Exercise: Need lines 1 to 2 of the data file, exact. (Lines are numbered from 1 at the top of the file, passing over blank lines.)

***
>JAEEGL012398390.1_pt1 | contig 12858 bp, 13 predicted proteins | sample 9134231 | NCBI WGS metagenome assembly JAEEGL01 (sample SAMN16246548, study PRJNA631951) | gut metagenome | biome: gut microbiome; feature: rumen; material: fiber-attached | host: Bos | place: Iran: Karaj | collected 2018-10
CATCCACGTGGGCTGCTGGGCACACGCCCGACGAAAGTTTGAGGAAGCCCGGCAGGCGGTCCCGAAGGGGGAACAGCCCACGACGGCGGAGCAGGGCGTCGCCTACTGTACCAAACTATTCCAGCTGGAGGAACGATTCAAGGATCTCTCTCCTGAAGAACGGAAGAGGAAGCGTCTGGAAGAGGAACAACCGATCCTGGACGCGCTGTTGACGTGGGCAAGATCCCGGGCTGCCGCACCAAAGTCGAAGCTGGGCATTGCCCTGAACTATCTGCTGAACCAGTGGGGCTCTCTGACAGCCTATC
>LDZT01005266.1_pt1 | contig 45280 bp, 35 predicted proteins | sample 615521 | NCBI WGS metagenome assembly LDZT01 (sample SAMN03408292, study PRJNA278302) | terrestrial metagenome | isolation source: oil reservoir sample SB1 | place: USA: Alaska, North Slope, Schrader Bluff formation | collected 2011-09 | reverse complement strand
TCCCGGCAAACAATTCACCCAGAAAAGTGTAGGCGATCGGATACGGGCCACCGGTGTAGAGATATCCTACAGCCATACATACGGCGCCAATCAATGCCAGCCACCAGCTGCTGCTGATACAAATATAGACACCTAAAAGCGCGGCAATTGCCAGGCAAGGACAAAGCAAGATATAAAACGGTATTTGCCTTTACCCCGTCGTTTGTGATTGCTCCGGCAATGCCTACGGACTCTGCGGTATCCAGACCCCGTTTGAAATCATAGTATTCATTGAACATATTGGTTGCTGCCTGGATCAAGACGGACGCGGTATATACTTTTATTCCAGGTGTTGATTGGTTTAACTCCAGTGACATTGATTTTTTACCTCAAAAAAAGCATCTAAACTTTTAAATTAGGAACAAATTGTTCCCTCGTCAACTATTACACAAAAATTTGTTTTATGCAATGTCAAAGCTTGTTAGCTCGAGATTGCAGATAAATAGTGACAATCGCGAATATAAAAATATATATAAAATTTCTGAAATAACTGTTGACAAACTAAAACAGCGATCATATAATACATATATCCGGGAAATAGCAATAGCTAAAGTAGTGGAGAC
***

>JAEEGL012398390.1_pt1 | contig 12858 bp, 13 predicted proteins | sample 9134231 | NCBI WGS metagenome assembly JAEEGL01 (sample SAMN16246548, study PRJNA631951) | gut metagenome | biome: gut microbiome; feature: rumen; material: fiber-attached | host: Bos | place: Iran: Karaj | collected 2018-10
CATCCACGTGGGCTGCTGGGCACACGCCCGACGAAAGTTTGAGGAAGCCCGGCAGGCGGTCCCGAAGGGGGAACAGCCCACGACGGCGGAGCAGGGCGTCGCCTACTGTACCAAACTATTCCAGCTGGAGGAACGATTCAAGGATCTCTCTCCTGAAGAACGGAAGAGGAAGCGTCTGGAAGAGGAACAACCGATCCTGGACGCGCTGTTGACGTGGGCAAGATCCCGGGCTGCCGCACCAAAGTCGAAGCTGGGCATTGCCCTGAACTATCTGCTGAACCAGTGGGGCTCTCTGACAGCCTATC